Foreword Reviews

Gentlemen Callers

Evocative and erotic, Corinne Hoex’s Gentlemen Callers seduces its audience with dreamy vignettes.

The unnamed narrator shares her dreams via thirty-three short stories, each preceded by a suggestive epigraph. She dreams of seduction and transformation: a bite of a baker’s cake turns her into a fly, and she then teases him; she is a cloud flirting with an aviator; she coils at the bottom of a sexy mailman’s bag. The epigraphs, by luminaries including Charles Baudelaire, set the mood for each short chapter, suggesting a theme or tone for the sexual play.

Not every encounter is consummated; the narrator rejects a geographer as boring, while a young priest comes back for seconds. Some of the encounters are tantalizing and teasing, while others result in consummation of a sort, since the narrator spends time as a forest, a house cat, and a wave in the ocean. The language is artistic and evocative rather than explicit or crass, and the tone is inquisitive, suitable for the shifting realities the narrator experiences, akin to magical realism.

Without an overarching plot to unite the chapters, the pacing is mostly found within each chapter, in the enigmatic interactions that the narrator has with her dream lovers, the eponymous gentlemen callers. They tempt her with sensations that range from brutal (one caller being an executioner) to chaste (another caller being a guardsman who protects her dreams from interlopers). A comet whisks away a lecherous astrologer before he can make his move on her. Throughout it all, the narrator remains hungry for bliss and gratification, revealing herself to be greedy for the touch of almost all of the men in her dreams.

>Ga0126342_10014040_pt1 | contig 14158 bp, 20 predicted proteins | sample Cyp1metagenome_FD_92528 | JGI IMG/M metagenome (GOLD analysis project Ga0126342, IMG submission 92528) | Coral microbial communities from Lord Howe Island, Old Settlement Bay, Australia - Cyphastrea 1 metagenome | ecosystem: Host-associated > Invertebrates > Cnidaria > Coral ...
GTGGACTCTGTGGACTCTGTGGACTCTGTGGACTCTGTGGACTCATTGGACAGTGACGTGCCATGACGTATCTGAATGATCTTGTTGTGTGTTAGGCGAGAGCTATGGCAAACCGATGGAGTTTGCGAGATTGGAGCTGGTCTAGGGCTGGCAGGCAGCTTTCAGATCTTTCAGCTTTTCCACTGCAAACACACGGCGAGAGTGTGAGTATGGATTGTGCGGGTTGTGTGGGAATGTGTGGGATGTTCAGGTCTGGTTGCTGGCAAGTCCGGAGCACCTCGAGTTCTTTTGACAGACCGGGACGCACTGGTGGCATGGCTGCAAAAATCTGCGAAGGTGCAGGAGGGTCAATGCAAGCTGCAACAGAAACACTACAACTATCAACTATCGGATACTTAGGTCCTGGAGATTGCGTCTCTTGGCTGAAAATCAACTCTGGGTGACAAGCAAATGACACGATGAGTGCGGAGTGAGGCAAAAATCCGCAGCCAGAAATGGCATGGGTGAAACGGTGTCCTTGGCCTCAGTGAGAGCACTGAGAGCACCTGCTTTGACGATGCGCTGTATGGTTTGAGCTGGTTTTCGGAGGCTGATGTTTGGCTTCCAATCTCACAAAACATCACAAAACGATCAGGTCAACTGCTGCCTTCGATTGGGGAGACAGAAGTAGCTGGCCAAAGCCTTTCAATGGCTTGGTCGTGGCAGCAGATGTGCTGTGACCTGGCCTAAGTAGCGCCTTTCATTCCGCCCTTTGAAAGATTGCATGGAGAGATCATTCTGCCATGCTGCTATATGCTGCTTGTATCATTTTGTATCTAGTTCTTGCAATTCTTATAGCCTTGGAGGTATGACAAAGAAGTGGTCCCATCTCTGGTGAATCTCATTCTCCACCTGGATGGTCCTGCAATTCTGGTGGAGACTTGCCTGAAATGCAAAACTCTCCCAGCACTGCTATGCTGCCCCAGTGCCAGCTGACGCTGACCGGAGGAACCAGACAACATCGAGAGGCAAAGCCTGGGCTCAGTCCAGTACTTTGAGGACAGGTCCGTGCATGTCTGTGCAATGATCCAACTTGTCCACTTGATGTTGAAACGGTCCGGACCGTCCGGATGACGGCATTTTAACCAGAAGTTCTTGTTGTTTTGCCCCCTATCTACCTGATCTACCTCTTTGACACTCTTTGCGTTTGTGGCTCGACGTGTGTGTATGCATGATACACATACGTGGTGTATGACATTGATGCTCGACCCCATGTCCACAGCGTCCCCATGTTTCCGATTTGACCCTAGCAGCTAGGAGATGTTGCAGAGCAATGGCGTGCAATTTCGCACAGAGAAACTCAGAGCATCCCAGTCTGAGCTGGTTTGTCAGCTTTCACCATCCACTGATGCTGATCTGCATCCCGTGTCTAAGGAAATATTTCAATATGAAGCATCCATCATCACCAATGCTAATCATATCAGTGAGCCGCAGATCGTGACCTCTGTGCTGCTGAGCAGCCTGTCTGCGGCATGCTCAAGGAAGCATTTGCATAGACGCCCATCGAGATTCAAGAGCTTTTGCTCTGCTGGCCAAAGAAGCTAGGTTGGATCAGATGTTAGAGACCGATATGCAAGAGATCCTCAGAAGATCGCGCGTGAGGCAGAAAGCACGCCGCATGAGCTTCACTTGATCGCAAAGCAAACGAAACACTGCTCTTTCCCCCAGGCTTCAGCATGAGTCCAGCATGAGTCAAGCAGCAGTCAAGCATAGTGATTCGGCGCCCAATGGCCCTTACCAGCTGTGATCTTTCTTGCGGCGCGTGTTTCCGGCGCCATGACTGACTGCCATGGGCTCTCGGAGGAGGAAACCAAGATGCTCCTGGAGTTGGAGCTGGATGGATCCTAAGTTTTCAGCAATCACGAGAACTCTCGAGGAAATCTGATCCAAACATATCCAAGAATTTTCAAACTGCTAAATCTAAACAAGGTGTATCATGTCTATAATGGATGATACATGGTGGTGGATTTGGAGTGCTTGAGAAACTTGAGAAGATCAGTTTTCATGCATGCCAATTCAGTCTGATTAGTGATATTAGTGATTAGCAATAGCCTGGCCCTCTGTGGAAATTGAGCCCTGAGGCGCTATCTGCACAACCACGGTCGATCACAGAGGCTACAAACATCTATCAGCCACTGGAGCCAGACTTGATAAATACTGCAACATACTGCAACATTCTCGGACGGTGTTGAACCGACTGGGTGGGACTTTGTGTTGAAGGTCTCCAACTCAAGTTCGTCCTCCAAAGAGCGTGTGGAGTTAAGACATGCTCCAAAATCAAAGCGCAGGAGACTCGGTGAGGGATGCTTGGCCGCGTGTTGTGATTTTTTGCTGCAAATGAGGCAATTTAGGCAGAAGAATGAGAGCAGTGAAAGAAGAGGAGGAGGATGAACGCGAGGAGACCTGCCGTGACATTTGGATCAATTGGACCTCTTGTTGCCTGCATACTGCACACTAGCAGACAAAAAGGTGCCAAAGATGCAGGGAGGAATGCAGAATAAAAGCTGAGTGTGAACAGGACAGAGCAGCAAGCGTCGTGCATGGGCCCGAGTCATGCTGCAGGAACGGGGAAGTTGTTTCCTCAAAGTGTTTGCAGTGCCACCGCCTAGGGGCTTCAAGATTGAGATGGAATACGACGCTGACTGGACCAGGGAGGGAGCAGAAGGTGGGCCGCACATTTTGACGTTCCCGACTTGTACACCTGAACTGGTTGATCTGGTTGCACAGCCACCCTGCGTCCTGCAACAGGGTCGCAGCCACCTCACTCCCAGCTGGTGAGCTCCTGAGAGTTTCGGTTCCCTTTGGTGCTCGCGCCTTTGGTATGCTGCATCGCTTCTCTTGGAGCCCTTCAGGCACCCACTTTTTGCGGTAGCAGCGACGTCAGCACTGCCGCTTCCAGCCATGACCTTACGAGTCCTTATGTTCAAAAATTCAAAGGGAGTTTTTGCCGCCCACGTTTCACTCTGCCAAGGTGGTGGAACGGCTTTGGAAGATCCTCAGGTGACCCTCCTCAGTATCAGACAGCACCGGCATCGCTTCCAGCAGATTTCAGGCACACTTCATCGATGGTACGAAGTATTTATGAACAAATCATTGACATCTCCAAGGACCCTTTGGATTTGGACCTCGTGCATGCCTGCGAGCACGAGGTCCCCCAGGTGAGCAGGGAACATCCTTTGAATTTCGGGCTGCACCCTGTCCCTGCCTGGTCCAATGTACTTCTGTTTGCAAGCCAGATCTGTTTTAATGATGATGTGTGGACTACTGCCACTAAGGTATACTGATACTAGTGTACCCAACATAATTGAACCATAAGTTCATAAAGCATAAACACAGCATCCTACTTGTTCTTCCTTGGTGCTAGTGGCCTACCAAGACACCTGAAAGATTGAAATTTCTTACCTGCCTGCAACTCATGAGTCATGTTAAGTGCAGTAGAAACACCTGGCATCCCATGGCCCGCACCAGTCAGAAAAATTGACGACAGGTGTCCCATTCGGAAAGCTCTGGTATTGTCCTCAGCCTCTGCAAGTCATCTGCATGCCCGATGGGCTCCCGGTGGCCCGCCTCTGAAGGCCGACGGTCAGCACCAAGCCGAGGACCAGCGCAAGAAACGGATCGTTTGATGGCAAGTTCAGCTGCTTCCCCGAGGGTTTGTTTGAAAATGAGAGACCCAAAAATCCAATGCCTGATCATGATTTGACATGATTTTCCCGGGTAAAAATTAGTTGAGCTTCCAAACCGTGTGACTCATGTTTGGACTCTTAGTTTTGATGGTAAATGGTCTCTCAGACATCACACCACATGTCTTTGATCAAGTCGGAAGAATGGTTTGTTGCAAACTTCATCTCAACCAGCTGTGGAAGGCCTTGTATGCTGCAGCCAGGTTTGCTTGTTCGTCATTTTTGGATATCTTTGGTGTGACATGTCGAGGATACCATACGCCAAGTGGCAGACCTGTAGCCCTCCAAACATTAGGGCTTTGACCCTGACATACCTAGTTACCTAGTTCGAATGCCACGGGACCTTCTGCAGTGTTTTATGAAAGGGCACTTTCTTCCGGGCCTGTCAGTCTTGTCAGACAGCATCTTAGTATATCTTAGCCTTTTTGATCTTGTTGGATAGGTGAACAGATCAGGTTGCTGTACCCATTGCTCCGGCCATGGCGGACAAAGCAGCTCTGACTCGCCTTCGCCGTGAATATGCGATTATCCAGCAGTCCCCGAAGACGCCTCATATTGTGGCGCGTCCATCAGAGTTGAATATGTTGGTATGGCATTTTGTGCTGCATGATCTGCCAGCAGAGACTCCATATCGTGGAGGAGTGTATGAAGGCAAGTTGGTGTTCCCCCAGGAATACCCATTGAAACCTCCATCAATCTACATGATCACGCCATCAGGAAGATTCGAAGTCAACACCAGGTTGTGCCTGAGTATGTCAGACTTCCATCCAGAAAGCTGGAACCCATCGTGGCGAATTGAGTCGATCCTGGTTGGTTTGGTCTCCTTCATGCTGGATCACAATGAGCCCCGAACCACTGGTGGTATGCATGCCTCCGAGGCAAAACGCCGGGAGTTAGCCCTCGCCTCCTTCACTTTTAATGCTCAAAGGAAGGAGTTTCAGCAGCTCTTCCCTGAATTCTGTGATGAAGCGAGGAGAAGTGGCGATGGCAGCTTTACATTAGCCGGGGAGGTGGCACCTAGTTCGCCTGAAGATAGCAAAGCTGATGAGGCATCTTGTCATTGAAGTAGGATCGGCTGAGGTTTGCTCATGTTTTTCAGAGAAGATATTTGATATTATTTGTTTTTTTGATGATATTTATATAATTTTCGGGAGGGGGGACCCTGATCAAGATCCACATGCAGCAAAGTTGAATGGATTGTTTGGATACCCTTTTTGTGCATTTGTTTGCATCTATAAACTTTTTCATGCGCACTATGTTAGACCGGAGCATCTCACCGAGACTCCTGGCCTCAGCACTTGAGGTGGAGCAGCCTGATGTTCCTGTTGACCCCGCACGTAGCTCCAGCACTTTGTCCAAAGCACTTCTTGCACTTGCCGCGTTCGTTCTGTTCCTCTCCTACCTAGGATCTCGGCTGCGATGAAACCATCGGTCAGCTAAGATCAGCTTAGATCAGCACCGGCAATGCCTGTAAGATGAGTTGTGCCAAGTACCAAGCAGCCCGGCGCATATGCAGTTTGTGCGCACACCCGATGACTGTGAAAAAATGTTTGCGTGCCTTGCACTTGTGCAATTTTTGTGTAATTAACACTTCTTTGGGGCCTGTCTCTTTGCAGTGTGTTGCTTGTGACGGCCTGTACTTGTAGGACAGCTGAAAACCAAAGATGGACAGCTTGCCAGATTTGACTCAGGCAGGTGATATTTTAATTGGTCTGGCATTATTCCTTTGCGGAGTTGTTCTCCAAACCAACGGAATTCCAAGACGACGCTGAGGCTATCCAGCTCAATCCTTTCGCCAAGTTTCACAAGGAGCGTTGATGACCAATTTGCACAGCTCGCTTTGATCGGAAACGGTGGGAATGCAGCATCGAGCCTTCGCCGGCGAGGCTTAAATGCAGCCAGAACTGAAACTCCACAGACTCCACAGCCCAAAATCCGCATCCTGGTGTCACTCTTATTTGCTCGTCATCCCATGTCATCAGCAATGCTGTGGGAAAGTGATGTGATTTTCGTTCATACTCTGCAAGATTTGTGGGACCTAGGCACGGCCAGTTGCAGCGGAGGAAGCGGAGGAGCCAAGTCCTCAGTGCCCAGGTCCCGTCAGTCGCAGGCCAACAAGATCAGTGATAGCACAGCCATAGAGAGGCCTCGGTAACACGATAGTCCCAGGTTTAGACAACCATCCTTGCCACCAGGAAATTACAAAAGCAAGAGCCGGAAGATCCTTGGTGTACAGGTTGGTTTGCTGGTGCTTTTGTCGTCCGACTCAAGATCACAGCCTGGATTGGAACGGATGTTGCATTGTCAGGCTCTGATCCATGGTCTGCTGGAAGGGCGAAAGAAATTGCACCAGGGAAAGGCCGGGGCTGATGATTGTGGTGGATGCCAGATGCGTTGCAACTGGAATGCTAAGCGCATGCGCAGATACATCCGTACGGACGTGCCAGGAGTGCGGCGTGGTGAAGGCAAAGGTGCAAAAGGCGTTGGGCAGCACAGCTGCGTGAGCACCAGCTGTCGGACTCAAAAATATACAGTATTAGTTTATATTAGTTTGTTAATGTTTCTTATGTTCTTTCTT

Gentlemen Callers delights and entertains with its teasing short chapters, hinting at the pleasures to be found in playful encounters with imaginary lovers.

Reviewed by Jeana Jorgensen

Disclosure: This article is not an endorsement, but a review. The publisher of this book provided free copies of the book to have their book reviewed by a professional reviewer. No fee was paid by the publisher for this review. Foreword Reviews only recommends books that we love. Foreword Magazine, Inc. is disclosing this in accordance with the Federal Trade Commission’s 16 CFR, Part 255.

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